Life

Banks Phasing Out Deposit Slips

DepositPhotos

When you reach a certain age, you realize little things out of the blue can make you feel old. The latest example is banking deposit slips.

I recently ran an errand for my mom at the bank and she asked that I bring her back a few blank deposit slips. It didn’t strike me as an odd request. She serves as treasurer for her Sunday School class, so she keeps track of the donations class members make to their treasury. As such, she will fill out a deposit slip listing the cash and individual checks she deposits.

When I went to the bank with the deposit for her, I asked the teller for some blank slips. But the teller told me they don’t use them anymore.

What?

Just a couple of weeks ago, my home bank in Charleston had deposit slips. Normally, there would be a stack of them on a small table in the middle of the lobby. Customers can fill them out there before getting in line for a teller. But on this day, there were no slips. When I got to the teller, I asked for some extras after pointing out there were none on the table. He produced a wrapped stack of them and pulled out about a dozen for me. He said he’d make sure more slips were placed on the table.

So in a matter of a couple of weeks, the bank went from having them and freely giving them out to claiming they don’t need them and don’t use them anymore.

Clearly, I missed a memo.

Banks phase out deposit slips

I also missed a story from The Columbus Dispatch from way back in 2014. The article stated they were becoming a thing of the past back then — eight years ago!! — because of “new technology that makes the slips unnecessary.”

A spokesman for Huntington Bancshares told the Dispatch that given the amount of paper banks deal with, they’re always looking for ways to reduce the amount.

For years now, my bank has offered an option to deposit a check that allows me to take a smartphone photo of the check itself (front and back). I upload those images to my bank’s app. Obviously, it doesn’t work for cash and it takes an extra day to post to your account.

If you’re like me and enjoy seeing money going into your account as quickly as it seems to get taken out of your account, that day makes a difference.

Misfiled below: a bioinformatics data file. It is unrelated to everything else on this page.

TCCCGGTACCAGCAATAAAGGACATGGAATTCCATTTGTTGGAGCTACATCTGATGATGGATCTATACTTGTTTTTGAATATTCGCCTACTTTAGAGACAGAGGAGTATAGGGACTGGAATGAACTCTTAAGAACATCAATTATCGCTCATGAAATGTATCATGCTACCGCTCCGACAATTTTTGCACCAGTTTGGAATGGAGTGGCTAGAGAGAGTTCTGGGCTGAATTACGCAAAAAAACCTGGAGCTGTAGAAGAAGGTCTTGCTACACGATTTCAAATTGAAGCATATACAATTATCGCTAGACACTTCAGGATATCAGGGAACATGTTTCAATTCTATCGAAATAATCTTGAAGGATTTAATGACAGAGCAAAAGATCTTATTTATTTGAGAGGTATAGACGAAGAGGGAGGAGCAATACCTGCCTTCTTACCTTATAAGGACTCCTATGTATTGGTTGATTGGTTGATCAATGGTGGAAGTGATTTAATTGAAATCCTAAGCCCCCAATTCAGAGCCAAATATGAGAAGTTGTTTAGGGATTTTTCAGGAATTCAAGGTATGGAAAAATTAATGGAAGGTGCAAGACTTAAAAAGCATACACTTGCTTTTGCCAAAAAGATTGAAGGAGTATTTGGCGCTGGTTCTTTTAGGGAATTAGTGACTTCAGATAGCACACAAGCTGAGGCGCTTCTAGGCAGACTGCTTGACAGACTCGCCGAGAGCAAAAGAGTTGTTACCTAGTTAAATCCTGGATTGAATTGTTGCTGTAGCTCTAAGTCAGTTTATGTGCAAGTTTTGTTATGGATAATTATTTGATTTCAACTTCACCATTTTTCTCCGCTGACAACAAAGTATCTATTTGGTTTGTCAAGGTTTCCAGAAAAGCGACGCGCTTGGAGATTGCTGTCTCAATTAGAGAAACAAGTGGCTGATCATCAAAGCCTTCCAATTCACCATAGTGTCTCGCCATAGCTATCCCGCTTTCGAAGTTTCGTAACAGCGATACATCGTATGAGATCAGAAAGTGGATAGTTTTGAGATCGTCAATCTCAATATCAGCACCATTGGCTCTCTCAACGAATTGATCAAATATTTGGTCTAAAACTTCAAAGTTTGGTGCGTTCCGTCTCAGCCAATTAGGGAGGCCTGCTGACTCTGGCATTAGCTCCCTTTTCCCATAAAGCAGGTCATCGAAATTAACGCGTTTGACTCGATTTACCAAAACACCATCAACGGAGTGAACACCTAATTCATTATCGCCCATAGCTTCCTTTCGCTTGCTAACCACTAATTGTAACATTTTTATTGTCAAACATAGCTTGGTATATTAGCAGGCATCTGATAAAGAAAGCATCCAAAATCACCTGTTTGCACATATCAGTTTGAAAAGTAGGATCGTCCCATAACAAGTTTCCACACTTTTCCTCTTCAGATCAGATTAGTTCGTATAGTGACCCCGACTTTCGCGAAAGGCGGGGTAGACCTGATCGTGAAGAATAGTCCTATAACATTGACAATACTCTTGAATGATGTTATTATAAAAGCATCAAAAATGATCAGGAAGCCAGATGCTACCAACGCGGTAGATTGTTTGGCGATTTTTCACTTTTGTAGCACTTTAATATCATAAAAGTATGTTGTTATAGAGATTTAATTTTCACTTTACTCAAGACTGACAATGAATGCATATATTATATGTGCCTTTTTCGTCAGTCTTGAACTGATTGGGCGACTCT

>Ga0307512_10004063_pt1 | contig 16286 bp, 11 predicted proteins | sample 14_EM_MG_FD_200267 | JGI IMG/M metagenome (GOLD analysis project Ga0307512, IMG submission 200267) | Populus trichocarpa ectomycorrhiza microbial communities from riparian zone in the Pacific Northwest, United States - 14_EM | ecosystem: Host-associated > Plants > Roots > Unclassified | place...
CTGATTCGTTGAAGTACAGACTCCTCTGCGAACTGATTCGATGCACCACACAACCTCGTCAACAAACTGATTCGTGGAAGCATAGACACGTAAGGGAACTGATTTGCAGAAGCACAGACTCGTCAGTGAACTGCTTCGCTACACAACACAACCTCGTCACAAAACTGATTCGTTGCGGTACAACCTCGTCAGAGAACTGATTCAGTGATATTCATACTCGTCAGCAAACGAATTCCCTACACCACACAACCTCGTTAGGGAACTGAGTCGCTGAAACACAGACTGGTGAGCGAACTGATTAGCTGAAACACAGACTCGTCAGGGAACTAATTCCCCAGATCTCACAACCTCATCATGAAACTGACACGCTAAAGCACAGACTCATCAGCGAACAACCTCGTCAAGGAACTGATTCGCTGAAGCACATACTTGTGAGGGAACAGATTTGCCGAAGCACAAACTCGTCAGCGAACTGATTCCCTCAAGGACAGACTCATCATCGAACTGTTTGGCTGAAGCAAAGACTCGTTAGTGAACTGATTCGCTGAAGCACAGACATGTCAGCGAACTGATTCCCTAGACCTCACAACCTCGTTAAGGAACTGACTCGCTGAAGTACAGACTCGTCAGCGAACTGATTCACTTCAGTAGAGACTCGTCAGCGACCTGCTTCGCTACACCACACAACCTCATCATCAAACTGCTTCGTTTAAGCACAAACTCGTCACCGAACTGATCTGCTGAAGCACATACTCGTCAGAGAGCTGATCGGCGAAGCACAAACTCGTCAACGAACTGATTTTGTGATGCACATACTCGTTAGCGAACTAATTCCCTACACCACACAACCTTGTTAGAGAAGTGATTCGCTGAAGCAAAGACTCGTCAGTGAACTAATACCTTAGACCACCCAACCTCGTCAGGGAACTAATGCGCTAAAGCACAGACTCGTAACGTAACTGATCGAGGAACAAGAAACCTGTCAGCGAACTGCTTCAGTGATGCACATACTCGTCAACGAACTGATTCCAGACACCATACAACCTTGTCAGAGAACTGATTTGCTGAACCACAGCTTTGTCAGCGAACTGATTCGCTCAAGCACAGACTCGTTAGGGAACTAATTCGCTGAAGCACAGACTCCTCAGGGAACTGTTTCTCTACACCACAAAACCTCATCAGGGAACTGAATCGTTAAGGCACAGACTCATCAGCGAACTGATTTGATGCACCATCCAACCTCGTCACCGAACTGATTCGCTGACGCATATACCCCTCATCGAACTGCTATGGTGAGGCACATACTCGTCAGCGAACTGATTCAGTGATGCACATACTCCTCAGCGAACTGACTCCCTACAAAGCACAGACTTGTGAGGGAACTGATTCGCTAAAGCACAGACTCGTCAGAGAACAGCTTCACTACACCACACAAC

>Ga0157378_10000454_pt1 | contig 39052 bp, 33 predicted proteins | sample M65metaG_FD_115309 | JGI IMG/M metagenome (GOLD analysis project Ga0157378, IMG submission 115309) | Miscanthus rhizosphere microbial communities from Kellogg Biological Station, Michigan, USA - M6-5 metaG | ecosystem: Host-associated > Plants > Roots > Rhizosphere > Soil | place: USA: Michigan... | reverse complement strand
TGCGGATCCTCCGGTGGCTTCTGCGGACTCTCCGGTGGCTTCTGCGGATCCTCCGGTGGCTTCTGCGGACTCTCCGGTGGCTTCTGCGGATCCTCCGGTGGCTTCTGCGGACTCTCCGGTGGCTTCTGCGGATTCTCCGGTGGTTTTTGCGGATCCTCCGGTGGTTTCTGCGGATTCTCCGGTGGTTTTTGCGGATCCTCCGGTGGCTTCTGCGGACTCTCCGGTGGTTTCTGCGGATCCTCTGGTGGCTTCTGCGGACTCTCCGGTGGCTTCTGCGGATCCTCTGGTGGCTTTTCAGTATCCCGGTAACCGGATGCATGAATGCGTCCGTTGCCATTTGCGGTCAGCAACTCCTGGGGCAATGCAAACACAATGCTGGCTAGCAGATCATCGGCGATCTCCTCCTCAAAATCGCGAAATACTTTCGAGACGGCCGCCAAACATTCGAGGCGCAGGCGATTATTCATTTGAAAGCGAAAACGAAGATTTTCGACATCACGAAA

The teller told me all I need to do is just write my account number on the back of the checks I’m depositing. That, too, doesn’t really work for cash.

When I made my most recent deposit the other day, it consisted of rolled coins. I’m doing my part to fight against this ridiculous “coin shortage” we keep hearing about. Since they wouldn’t give me one, I didn’t have a deposit slip. They asked for my ID, and looked me up that way. They gave me a choice of accounts and I selected the one I wanted and they deposited it directly that way.

One more attempt

I again asked about deposit slips and what one might do if they had multiple checks from multiple sources and wanted to document a breakdown of which checks were deposited. (I would think that even consumers might find that helpful if they had to attempt anything resembling a forensic audit on their account if a question of missing funds came up.)

Some banks actually provide a clickable copy of completed deposit slips on their online banking apps so you have a record.

In the absence of a deposit slip, I asked, what would you do to document those checks? The teller actually had the nerve to pick up a blank deposit slip and showed it to me, saying, “Well, we have these.”

I immediately thought of former late-night host Craig Ferguson: “I know!”

Instead, I just looked at her, standing there holding up as a solution to the problem the very piece of paper I’d asked for and had been told the bank no longer needs.

I then thought of another famous movie line: “What we’ve got here is failure to communicate.”

Do you still prefer the convenience of deposit slips or have you already moved on?

the authorPatrick
Patrick is a Christian with more than 30 years experience in professional writing, producing and marketing. His professional background also includes social media, reporting for broadcast television and the web, directing, videography and photography. He enjoys getting to know people over coffee and spending time with his dog.

1 Comment

  • Nope.
    I don’t like them doing away with deposit slips.
    As a social worker I have worked will many of clients who don’t own a phone or just have a very minimal function phone. Also senior citizens might have a problem figuring out how to do it, or people like me who just don’t want to use the function. I really don’t want photos with my banking information on my phone in case it gets lost or stolen and I will use the drive up teller.
    When I go to the bank I like the personal service, they know my name. When I pull up to the teller window I get “Hello Diana, how are you today?”
    What’s next? Getting rid of the banks and just have a ATM sitting in the parking lot where the bank used to be?

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